See Also: My Dad is Gay, Should I Come Out?>, Coming Out, Beyond Coming Out, Books - Coming Out as Gay and Lesbian, Books - Gay and Lesbian Parenting, Coming Out Links, Parenting and Family Links, Families Joined By Love: Books, Resources, and Community for LGBT Families.
hen I am asked to speak or debate on matters of Faith, including sexuality, unlike others who arrive with books, note cards, facts and statistics, I arrive with a bucket. While the opposition is presenting their arguments, often with great scholarly research and planning, I heat up water. When it is my turn to present my side of the debate question, I invite everyone from the opposition to come forward, and there I wash their feet. I do not sprinkle water on their feet and wipe them with a towel. No, I wash their feet thoroughly with soap and water. Further, I dry their feet with the very shirt from off my back. When I finish, I put back on that wet shirt, and I ask "Who shall now wash my feet?" This is the Gospel to which we are called and preach. As a Christian, I have only one way to respond, "If you treat me good I shall treat you good, if you treat me bad I shall treat you good." John 13:4-17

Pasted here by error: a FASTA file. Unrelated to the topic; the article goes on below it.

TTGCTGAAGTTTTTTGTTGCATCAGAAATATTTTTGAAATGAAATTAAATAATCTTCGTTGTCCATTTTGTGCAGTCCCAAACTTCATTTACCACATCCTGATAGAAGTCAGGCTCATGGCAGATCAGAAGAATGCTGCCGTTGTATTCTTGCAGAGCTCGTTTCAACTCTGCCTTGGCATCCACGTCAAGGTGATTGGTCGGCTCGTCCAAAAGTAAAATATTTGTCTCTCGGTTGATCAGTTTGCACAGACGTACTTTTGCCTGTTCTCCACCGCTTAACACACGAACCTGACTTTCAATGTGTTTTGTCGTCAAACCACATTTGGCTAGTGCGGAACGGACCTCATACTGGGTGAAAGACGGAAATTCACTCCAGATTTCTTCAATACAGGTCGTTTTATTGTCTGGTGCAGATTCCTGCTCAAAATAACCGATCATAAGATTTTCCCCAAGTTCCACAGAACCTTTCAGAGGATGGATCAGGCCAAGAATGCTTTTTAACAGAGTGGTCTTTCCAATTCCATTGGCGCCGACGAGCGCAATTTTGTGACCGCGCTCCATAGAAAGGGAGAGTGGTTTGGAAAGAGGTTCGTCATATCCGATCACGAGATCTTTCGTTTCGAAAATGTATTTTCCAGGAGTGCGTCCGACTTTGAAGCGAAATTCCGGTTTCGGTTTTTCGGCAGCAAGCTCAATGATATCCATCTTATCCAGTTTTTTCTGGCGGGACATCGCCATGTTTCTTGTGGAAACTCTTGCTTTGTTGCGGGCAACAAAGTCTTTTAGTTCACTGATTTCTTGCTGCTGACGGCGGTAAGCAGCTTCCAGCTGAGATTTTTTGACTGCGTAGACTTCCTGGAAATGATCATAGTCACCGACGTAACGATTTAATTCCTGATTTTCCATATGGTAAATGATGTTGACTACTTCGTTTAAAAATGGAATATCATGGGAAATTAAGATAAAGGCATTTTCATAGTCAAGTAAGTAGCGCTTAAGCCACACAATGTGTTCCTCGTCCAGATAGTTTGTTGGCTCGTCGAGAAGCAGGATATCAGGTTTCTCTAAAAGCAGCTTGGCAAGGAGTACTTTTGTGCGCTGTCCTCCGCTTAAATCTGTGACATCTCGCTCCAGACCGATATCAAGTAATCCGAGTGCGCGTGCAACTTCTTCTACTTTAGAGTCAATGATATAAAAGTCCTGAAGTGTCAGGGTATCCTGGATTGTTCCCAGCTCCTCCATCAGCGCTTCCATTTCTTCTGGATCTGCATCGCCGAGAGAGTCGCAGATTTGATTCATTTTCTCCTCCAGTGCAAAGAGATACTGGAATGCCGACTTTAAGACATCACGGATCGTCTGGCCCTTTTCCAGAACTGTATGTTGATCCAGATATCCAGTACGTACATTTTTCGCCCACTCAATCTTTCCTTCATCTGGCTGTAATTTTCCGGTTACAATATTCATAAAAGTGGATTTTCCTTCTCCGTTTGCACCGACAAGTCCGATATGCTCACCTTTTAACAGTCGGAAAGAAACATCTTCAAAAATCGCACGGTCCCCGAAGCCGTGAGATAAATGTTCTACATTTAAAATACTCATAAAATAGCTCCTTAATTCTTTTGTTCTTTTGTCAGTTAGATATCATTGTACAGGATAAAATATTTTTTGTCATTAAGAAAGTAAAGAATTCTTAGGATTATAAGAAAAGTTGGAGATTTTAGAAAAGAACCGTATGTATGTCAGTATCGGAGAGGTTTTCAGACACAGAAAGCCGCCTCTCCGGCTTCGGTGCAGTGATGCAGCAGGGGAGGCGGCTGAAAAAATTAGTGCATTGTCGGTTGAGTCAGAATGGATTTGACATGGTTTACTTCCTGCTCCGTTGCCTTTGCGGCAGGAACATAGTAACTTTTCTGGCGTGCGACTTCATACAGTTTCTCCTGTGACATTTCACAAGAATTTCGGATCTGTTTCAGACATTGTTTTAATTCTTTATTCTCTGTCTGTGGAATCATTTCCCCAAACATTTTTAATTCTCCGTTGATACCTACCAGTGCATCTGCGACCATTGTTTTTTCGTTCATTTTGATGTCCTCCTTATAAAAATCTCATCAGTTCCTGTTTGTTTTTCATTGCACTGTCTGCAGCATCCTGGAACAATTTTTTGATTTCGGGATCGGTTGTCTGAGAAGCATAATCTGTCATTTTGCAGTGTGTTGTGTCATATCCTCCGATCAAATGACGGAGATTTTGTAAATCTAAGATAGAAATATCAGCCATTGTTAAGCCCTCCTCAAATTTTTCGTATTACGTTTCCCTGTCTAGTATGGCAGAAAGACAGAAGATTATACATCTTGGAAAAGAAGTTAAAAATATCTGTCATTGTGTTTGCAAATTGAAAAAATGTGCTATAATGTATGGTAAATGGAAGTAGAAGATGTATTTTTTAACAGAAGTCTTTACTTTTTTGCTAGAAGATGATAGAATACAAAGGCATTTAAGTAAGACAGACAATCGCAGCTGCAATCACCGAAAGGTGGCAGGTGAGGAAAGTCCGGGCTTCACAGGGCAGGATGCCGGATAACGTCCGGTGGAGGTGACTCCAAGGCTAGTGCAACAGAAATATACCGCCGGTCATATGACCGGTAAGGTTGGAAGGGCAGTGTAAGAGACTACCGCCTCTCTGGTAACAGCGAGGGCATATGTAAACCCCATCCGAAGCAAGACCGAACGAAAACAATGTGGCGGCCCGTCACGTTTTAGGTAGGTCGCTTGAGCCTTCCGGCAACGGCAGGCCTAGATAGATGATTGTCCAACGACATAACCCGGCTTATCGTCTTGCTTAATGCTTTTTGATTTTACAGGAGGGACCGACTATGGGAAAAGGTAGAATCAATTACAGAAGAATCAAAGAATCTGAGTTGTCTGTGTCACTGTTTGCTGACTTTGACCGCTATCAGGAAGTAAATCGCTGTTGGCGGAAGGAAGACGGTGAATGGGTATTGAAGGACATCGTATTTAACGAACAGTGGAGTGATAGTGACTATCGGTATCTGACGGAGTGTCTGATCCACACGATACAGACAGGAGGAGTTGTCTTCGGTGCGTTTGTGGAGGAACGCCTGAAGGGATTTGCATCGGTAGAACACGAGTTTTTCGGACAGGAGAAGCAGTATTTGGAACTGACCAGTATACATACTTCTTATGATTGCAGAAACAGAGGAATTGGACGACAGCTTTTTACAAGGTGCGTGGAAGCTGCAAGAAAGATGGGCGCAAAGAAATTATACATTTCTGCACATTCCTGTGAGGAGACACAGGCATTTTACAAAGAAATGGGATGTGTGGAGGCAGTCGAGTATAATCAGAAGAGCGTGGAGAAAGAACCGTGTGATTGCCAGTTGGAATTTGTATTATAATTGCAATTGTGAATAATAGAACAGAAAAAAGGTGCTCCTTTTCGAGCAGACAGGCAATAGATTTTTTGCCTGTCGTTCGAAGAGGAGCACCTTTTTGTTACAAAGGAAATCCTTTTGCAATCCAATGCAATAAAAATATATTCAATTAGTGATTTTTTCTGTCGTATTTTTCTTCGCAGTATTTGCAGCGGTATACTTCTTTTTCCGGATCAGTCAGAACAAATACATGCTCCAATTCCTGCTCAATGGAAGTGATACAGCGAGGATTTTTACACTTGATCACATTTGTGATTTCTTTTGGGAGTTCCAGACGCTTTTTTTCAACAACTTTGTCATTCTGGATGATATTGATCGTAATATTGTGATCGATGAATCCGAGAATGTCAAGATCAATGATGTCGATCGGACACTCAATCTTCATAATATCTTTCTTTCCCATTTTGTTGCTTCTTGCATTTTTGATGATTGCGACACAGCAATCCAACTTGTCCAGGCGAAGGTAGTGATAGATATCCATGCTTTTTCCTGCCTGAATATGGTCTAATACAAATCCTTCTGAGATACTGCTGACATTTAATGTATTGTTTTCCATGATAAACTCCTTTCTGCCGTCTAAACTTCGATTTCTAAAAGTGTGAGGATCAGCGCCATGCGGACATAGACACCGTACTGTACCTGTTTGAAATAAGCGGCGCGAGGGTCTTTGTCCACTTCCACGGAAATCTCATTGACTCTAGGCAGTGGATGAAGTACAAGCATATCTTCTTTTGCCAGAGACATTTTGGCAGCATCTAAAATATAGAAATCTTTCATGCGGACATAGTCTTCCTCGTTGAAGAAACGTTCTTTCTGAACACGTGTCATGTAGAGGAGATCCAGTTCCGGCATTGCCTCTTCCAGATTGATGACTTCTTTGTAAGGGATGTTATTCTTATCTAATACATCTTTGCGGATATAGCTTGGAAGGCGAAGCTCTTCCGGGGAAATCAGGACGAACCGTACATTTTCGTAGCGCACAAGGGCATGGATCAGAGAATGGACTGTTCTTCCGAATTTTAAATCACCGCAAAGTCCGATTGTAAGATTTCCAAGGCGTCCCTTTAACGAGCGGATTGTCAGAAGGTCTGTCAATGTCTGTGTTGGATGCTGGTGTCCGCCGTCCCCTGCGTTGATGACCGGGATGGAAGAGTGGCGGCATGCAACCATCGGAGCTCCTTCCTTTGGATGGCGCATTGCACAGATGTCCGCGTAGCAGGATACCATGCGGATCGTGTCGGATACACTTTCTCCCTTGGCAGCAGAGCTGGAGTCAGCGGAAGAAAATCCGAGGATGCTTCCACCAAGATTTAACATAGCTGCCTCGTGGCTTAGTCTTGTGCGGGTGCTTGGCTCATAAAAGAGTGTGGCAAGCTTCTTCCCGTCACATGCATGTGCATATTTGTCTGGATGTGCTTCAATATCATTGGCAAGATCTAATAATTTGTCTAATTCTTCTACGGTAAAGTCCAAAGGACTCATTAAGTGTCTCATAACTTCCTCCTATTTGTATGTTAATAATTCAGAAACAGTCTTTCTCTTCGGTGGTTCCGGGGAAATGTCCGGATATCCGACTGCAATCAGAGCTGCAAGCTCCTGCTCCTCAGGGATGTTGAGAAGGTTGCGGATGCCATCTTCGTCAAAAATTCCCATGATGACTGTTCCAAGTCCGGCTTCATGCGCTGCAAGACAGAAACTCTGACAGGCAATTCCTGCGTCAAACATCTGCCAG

You cannot control the actions and reactions of people, but you can control your own actions and reactions. In everything you are and do, you should reflect Christ. When people see you, a gay Christian, they should see Christ first, not your sexuality. People often get their identity in their employment, their family, their relationships, and sadly, sometimes their sexuality. This should not be your case. You are called to be a light in a dark place, to let Christ shine in your life.